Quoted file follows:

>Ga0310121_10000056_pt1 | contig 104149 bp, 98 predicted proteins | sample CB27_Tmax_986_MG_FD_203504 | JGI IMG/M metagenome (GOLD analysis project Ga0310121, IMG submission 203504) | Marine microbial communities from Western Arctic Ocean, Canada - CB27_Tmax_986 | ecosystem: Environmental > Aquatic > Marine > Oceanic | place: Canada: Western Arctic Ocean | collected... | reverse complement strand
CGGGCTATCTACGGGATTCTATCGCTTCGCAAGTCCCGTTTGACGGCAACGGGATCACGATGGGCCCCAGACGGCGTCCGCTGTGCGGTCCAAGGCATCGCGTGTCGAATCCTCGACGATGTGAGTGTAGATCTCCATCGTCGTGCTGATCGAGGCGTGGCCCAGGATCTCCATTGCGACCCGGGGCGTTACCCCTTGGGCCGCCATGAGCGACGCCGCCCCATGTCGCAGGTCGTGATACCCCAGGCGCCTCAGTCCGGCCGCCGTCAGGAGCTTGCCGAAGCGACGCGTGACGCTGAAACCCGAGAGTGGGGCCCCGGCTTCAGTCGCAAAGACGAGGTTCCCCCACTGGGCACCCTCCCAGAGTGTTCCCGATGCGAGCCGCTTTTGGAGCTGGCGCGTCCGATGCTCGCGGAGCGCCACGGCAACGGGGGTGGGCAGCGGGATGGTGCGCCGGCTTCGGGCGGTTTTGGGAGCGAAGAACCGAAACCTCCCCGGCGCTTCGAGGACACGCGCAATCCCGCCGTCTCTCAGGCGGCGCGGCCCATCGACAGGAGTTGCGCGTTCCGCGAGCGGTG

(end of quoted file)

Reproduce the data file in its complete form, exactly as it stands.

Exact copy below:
>Ga0310121_10000056_pt1 | contig 104149 bp, 98 predicted proteins | sample CB27_Tmax_986_MG_FD_203504 | JGI IMG/M metagenome (GOLD analysis project Ga0310121, IMG submission 203504) | Marine microbial communities from Western Arctic Ocean, Canada - CB27_Tmax_986 | ecosystem: Environmental > Aquatic > Marine > Oceanic | place: Canada: Western Arctic Ocean | collected... | reverse complement strand
CGGGCTATCTACGGGATTCTATCGCTTCGCAAGTCCCGTTTGACGGCAACGGGATCACGATGGGCCCCAGACGGCGTCCGCTGTGCGGTCCAAGGCATCGCGTGTCGAATCCTCGACGATGTGAGTGTAGATCTCCATCGTCGTGCTGATCGAGGCGTGGCCCAGGATCTCCATTGCGACCCGGGGCGTTACCCCTTGGGCCGCCATGAGCGACGCCGCCCCATGTCGCAGGTCGTGATACCCCAGGCGCCTCAGTCCGGCCGCCGTCAGGAGCTTGCCGAAGCGACGCGTGACGCTGAAACCCGAGAGTGGGGCCCCGGCTTCAGTCGCAAAGACGAGGTTCCCCCACTGGGCACCCTCCCAGAGTGTTCCCGATGCGAGCCGCTTTTGGAGCTGGCGCGTCCGATGCTCGCGGAGCGCCACGGCAACGGGGGTGGGCAGCGGGATGGTGCGCCGGCTTCGGGCGGTTTTGGGAGCGAAGAACCGAAACCTCCCCGGCGCTTCGAGGACACGCGCAATCCCGCCGTCTCTCAGGCGGCGCGGCCCATCGACAGGAGTTGCGCGTTCCGCGAGCGGTG